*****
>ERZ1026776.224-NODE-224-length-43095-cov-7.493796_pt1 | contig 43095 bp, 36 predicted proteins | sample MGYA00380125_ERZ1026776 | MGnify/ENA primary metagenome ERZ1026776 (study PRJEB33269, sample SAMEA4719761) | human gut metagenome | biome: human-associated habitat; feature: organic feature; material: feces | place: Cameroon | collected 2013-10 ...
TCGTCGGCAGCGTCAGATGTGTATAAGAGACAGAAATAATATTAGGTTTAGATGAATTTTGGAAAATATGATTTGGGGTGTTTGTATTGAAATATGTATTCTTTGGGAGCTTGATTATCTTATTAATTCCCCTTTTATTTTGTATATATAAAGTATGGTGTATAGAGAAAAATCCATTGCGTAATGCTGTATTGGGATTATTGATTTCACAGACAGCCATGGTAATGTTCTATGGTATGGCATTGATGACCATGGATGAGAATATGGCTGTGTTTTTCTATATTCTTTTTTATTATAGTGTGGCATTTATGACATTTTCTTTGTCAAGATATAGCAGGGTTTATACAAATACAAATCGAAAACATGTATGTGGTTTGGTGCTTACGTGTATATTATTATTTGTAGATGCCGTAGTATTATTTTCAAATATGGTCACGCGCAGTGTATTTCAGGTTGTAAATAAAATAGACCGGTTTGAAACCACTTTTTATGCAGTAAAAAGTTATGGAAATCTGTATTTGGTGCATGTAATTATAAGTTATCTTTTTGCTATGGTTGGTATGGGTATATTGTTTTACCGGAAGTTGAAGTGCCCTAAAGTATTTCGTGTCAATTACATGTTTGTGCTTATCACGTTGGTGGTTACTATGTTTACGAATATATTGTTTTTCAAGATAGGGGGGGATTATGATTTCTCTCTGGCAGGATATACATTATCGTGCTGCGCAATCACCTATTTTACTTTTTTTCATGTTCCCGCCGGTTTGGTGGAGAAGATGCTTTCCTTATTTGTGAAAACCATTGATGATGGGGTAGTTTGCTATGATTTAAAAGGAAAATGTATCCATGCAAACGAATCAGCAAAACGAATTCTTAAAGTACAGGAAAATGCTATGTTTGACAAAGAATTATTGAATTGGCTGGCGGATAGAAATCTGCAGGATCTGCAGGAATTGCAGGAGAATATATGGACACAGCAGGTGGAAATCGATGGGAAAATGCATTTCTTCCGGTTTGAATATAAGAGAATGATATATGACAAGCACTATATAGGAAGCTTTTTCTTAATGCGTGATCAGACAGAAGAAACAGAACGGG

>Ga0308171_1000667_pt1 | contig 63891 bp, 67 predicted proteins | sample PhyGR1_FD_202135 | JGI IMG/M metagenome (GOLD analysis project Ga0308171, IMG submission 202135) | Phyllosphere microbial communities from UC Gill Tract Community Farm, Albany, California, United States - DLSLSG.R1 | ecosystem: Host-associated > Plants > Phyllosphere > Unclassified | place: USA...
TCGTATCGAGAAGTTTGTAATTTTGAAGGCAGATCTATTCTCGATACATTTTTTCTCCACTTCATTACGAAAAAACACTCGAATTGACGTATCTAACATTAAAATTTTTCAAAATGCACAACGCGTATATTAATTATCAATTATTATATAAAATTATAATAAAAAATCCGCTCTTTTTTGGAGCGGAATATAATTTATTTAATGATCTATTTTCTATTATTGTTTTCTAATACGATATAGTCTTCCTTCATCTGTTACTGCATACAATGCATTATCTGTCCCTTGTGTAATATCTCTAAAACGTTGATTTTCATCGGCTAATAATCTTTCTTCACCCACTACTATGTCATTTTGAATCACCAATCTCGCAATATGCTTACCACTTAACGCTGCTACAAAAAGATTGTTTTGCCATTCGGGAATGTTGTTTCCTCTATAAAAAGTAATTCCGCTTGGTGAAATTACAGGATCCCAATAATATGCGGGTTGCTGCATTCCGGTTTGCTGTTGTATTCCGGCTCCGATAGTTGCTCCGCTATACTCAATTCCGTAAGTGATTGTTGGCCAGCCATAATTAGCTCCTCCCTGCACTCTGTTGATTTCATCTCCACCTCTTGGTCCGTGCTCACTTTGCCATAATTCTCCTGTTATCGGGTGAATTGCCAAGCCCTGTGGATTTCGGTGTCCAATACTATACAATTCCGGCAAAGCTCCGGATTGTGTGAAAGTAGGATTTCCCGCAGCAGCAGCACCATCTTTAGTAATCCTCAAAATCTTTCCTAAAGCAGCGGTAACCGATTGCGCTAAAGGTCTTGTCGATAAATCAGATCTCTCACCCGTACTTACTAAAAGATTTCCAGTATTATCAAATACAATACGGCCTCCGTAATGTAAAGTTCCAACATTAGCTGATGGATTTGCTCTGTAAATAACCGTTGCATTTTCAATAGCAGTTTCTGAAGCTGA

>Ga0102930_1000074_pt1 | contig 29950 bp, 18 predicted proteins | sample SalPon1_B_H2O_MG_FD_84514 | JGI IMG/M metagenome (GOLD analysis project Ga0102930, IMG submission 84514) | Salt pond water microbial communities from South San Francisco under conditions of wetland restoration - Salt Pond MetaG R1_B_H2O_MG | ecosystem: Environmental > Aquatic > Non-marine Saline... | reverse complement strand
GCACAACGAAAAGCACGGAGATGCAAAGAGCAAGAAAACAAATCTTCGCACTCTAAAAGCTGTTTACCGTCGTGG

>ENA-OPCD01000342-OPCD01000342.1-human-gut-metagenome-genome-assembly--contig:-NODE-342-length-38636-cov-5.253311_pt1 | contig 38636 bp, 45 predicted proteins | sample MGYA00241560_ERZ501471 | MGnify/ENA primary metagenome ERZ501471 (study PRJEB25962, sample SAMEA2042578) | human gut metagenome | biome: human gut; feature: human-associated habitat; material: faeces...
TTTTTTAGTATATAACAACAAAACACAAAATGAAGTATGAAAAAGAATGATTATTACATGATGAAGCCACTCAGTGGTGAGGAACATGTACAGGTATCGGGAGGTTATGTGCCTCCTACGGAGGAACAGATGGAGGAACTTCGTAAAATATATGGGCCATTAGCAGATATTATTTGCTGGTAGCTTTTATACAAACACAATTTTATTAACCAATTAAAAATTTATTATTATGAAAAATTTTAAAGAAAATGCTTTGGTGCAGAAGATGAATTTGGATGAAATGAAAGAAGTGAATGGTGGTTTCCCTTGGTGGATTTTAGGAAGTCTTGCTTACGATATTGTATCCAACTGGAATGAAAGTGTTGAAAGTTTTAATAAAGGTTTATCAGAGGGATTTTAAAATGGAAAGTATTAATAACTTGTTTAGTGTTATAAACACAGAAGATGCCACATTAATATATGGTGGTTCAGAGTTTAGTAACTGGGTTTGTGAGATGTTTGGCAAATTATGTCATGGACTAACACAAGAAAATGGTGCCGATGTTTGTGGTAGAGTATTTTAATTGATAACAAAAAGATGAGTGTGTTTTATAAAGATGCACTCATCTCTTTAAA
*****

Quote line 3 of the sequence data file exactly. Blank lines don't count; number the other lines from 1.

>Ga0308171_1000667_pt1 | contig 63891 bp, 67 predicted proteins | sample PhyGR1_FD_202135 | JGI IMG/M metagenome (GOLD analysis project Ga0308171, IMG submission 202135) | Phyllosphere microbial communities from UC Gill Tract Community Farm, Albany, California, United States - DLSLSG.R1 | ecosystem: Host-associated > Plants > Phyllosphere > Unclassified | place: USA...